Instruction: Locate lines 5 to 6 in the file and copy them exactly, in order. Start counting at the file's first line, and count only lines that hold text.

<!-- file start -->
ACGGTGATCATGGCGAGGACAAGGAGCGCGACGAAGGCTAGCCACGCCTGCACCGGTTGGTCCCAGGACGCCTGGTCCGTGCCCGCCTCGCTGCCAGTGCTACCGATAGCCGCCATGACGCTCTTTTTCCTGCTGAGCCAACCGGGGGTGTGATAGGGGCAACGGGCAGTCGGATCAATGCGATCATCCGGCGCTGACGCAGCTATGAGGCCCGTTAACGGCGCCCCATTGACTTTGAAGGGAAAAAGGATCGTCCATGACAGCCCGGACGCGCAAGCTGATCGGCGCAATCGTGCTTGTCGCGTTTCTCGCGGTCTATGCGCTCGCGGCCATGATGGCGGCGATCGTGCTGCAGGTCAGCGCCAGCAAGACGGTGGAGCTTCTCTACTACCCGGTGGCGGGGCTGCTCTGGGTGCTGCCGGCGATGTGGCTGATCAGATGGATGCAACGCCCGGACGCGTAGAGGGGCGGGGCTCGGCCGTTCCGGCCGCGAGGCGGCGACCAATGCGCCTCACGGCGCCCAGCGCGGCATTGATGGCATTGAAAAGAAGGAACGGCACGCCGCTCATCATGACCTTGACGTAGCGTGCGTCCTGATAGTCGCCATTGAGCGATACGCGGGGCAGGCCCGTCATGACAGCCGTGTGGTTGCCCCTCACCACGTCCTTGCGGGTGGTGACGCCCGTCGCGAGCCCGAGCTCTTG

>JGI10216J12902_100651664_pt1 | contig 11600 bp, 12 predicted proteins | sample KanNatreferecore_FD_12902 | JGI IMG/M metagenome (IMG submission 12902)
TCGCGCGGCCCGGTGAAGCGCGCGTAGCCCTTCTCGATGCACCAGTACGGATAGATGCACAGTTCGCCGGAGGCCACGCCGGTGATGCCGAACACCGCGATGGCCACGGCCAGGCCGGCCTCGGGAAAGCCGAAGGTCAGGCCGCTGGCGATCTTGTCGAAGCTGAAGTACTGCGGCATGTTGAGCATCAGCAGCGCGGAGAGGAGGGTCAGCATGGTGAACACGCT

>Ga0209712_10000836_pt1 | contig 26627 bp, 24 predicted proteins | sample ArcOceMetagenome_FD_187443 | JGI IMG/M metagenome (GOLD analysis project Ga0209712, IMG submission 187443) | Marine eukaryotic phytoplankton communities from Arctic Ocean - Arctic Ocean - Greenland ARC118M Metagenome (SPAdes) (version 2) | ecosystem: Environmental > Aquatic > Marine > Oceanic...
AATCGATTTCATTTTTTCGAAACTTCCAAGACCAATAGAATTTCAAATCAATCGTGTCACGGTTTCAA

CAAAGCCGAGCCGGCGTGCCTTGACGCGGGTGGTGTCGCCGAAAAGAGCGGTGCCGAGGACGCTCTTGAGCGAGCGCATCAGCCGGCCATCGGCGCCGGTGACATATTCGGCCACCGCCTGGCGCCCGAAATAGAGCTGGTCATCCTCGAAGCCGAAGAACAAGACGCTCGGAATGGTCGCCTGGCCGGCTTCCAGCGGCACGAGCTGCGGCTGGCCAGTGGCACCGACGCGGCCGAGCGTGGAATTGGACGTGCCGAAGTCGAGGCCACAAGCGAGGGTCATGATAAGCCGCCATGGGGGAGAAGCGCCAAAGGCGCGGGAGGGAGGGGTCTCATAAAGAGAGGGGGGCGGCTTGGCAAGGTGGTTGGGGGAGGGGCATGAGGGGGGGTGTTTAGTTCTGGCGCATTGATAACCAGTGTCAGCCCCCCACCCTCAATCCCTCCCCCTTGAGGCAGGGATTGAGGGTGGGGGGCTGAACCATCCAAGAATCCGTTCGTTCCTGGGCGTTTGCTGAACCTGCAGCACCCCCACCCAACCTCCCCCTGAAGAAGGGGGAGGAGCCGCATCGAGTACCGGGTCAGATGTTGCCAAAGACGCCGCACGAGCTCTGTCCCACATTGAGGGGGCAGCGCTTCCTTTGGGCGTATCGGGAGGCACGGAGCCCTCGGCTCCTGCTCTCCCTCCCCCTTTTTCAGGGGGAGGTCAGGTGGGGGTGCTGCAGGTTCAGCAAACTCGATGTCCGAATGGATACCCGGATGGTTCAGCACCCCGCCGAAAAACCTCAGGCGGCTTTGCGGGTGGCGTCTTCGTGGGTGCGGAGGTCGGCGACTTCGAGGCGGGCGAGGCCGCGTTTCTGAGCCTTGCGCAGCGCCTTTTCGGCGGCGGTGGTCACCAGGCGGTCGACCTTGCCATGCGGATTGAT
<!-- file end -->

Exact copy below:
AATCGATTTCATTTTTTCGAAACTTCCAAGACCAATAGAATTTCAAATCAATCGTGTCACGGTTTCAA

CAAAGCCGAGCCGGCGTGCCTTGACGCGGGTGGTGTCGCCGAAAAGAGCGGTGCCGAGGACGCTCTTGAGCGAGCGCATCAGCCGGCCATCGGCGCCGGTGACATATTCGGCCACCGCCTGGCGCCCGAAATAGAGCTGGTCATCCTCGAAGCCGAAGAACAAGACGCTCGGAATGGTCGCCTGGCCGGCTTCCAGCGGCACGAGCTGCGGCTGGCCAGTGGCACCGACGCGGCCGAGCGTGGAATTGGACGTGCCGAAGTCGAGGCCACAAGCGAGGGTCATGATAAGCCGCCATGGGGGAGAAGCGCCAAAGGCGCGGGAGGGAGGGGTCTCATAAAGAGAGGGGGGCGGCTTGGCAAGGTGGTTGGGGGAGGGGCATGAGGGGGGGTGTTTAGTTCTGGCGCATTGATAACCAGTGTCAGCCCCCCACCCTCAATCCCTCCCCCTTGAGGCAGGGATTGAGGGTGGGGGGCTGAACCATCCAAGAATCCGTTCGTTCCTGGGCGTTTGCTGAACCTGCAGCACCCCCACCCAACCTCCCCCTGAAGAAGGGGGAGGAGCCGCATCGAGTACCGGGTCAGATGTTGCCAAAGACGCCGCACGAGCTCTGTCCCACATTGAGGGGGCAGCGCTTCCTTTGGGCGTATCGGGAGGCACGGAGCCCTCGGCTCCTGCTCTCCCTCCCCCTTTTTCAGGGGGAGGTCAGGTGGGGGTGCTGCAGGTTCAGCAAACTCGATGTCCGAATGGATACCCGGATGGTTCAGCACCCCGCCGAAAAACCTCAGGCGGCTTTGCGGGTGGCGTCTTCGTGGGTGCGGAGGTCGGCGACTTCGAGGCGGGCGAGGCCGCGTTTCTGAGCCTTGCGCAGCGCCTTTTCGGCGGCGGTGGTCACCAGGCGGTCGACCTTGCCATGCGGATTGAT